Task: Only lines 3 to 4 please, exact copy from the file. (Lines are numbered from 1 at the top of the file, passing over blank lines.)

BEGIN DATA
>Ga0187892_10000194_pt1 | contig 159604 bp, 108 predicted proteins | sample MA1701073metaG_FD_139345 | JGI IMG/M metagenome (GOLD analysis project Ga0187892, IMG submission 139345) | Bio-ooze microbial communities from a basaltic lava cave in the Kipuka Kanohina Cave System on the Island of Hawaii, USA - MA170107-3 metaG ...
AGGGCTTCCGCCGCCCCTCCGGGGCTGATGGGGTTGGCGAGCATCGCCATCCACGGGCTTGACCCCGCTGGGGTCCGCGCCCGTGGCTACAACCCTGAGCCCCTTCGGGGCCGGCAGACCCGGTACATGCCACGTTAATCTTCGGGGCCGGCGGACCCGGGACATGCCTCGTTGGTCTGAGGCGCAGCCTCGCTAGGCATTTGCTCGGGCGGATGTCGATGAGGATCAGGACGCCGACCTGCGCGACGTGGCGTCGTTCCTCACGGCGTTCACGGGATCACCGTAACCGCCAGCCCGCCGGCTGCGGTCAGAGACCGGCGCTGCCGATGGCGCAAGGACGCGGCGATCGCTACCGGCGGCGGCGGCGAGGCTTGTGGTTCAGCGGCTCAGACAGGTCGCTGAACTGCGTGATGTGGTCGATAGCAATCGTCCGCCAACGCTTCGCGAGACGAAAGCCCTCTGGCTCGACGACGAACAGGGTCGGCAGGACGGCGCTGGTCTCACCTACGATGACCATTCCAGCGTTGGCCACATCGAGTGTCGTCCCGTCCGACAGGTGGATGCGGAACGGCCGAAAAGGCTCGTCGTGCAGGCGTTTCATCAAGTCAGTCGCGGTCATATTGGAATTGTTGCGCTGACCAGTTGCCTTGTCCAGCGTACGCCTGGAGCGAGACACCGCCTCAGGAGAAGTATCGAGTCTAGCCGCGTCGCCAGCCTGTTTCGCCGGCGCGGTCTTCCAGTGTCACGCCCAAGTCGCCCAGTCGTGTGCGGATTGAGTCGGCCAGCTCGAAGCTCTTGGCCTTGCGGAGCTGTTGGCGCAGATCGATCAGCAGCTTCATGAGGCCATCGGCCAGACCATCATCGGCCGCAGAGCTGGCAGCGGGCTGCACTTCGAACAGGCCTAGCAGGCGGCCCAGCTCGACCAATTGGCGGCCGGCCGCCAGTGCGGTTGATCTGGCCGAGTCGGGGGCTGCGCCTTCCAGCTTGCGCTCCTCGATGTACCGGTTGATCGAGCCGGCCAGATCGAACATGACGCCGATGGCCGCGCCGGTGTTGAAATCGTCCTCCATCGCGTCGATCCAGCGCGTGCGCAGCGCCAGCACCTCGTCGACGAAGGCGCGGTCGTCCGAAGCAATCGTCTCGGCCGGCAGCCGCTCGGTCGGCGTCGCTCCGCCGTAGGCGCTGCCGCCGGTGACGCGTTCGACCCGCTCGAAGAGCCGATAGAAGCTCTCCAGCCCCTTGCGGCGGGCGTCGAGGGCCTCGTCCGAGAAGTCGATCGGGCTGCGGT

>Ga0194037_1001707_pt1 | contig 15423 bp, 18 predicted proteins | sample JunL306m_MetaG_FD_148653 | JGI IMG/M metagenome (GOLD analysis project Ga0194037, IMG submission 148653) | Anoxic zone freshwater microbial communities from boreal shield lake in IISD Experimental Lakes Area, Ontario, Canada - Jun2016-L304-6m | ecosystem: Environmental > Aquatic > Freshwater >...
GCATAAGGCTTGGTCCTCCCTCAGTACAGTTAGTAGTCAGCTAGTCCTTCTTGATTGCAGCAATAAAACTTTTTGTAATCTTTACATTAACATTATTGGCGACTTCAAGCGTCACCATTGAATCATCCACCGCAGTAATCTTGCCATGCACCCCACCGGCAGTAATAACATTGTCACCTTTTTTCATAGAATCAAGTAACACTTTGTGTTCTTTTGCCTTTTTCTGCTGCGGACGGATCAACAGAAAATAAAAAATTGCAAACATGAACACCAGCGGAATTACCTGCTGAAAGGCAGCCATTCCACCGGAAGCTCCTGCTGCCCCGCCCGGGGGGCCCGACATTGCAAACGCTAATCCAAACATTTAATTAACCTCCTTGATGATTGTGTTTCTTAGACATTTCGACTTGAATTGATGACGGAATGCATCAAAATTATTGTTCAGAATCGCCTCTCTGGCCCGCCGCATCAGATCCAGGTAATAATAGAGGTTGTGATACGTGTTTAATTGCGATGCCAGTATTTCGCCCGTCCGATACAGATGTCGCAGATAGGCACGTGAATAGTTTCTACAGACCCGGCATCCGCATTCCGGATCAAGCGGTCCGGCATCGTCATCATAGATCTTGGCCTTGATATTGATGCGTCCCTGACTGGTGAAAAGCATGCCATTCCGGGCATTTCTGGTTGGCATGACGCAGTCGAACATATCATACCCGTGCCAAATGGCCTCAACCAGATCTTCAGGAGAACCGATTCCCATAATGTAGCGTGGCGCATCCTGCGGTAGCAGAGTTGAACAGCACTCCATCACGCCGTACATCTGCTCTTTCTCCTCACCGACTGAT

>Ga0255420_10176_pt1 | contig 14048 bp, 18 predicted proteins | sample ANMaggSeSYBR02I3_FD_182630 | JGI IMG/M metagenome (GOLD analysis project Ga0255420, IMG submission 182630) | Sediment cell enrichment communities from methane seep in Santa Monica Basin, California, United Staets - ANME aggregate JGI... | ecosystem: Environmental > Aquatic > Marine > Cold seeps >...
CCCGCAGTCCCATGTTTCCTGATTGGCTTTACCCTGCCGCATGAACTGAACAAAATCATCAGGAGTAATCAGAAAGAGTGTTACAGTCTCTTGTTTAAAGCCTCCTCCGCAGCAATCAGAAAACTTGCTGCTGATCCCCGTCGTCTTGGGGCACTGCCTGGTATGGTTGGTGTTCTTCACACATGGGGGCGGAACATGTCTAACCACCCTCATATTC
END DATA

>Ga0194037_1001707_pt1 | contig 15423 bp, 18 predicted proteins | sample JunL306m_MetaG_FD_148653 | JGI IMG/M metagenome (GOLD analysis project Ga0194037, IMG submission 148653) | Anoxic zone freshwater microbial communities from boreal shield lake in IISD Experimental Lakes Area, Ontario, Canada - Jun2016-L304-6m | ecosystem: Environmental > Aquatic > Freshwater >...
GCATAAGGCTTGGTCCTCCCTCAGTACAGTTAGTAGTCAGCTAGTCCTTCTTGATTGCAGCAATAAAACTTTTTGTAATCTTTACATTAACATTATTGGCGACTTCAAGCGTCACCATTGAATCATCCACCGCAGTAATCTTGCCATGCACCCCACCGGCAGTAATAACATTGTCACCTTTTTTCATAGAATCAAGTAACACTTTGTGTTCTTTTGCCTTTTTCTGCTGCGGACGGATCAACAGAAAATAAAAAATTGCAAACATGAACACCAGCGGAATTACCTGCTGAAAGGCAGCCATTCCACCGGAAGCTCCTGCTGCCCCGCCCGGGGGGCCCGACATTGCAAACGCTAATCCAAACATTTAATTAACCTCCTTGATGATTGTGTTTCTTAGACATTTCGACTTGAATTGATGACGGAATGCATCAAAATTATTGTTCAGAATCGCCTCTCTGGCCCGCCGCATCAGATCCAGGTAATAATAGAGGTTGTGATACGTGTTTAATTGCGATGCCAGTATTTCGCCCGTCCGATACAGATGTCGCAGATAGGCACGTGAATAGTTTCTACAGACCCGGCATCCGCATTCCGGATCAAGCGGTCCGGCATCGTCATCATAGATCTTGGCCTTGATATTGATGCGTCCCTGACTGGTGAAAAGCATGCCATTCCGGGCATTTCTGGTTGGCATGACGCAGTCGAACATATCATACCCGTGCCAAATGGCCTCAACCAGATCTTCAGGAGAACCGATTCCCATAATGTAGCGTGGCGCATCCTGCGGTAGCAGAGTTGAACAGCACTCCATCACGCCGTACATCTGCTCTTTCTCCTCACCGACTGAT